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Financial Centres and International Capital Flows in the Nineteenth and Twentieth Centuries$
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Laure Quennouëlle-Corre and Youssef Cassis

Print publication date: 2011

Print ISBN-13: 9780199603503

Published to Oxford Scholarship Online: September 2011

DOI: 10.1093/acprof:oso/9780199603503.001.0001

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London as the Global Market for Corporate Securities before 1914

London as the Global Market for Corporate Securities before 1914

Chapter:
(p.126) 6 London as the Global Market for Corporate Securities before 1914
Source:
Financial Centres and International Capital Flows in the Nineteenth and Twentieth Centuries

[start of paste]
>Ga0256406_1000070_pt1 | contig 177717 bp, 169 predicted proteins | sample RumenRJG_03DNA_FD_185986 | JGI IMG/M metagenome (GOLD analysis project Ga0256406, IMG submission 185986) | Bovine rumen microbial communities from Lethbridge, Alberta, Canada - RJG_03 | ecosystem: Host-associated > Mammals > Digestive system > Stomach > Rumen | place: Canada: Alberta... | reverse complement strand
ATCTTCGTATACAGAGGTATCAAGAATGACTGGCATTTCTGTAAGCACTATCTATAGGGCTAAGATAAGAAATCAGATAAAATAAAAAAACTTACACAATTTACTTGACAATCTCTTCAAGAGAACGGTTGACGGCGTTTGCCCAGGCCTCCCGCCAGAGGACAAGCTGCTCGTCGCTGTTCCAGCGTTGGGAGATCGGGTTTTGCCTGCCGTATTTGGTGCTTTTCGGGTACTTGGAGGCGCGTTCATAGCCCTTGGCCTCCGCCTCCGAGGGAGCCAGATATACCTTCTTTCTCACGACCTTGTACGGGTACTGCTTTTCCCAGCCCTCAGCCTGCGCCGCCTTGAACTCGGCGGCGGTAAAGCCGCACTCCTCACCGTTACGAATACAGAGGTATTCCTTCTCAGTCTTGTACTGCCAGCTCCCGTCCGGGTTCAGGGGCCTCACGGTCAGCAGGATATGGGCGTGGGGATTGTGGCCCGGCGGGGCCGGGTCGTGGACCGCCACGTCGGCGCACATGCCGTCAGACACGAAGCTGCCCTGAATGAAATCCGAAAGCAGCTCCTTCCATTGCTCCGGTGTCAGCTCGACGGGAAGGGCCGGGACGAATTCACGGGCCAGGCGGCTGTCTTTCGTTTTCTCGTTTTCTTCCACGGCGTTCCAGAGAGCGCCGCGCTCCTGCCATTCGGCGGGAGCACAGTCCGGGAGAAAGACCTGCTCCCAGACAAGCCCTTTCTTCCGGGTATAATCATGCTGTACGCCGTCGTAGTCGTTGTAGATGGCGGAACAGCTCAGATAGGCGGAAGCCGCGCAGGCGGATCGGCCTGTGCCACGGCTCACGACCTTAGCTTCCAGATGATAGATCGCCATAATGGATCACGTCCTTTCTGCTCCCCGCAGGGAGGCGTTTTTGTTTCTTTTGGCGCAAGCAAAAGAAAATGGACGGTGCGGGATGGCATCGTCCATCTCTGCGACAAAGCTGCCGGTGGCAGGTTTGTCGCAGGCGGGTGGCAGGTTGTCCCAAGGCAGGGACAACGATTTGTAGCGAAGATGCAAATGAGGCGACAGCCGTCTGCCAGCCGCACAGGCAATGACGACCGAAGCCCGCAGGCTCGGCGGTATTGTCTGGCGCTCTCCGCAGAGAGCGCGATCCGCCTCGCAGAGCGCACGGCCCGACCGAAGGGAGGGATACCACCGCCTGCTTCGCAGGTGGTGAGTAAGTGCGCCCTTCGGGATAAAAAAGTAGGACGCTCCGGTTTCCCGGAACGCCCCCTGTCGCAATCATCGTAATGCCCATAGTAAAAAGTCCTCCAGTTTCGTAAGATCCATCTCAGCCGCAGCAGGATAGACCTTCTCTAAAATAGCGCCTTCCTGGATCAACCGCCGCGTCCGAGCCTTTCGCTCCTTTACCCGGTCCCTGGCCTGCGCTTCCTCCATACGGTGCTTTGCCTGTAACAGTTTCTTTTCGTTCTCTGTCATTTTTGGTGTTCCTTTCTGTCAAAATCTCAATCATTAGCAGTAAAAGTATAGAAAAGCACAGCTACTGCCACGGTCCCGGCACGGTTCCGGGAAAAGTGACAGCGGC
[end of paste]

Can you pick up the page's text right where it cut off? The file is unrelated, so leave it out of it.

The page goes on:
Author(s):

Leslie Hannah

Publisher:
Oxford University Press
DOI:10.1093/acprof:oso/9780199603503.003.0006

The London Stock Exchange before 1914 was the largest in the world in terms of the number and value of its quoted securities. The ratio of quoted domestic corporate securities to UK GDP, perhaps as high as 250%, was substantially higher than other major economies at the time or than many today. London was also a global market and increasing its share of world listings: by 1912 more than two-thirds of the world’s largest companies (most of them headquartered abroad) had securities quoted there. By this measure it was as dominant globally as the NYSE was within the USA, though national and regional exchanges had a higher share of smaller overseas corporate issues. After 1914 financial repression caused a ‘Great Reversal:’ with the ratio of the UK’s quoted (foreign or domestic) securities to GDP falling by the 1970s to below the level of the 1850s.

Keywords:   stock exchanges, listing, multinationals, overseas investment, financial repression, international comparisons

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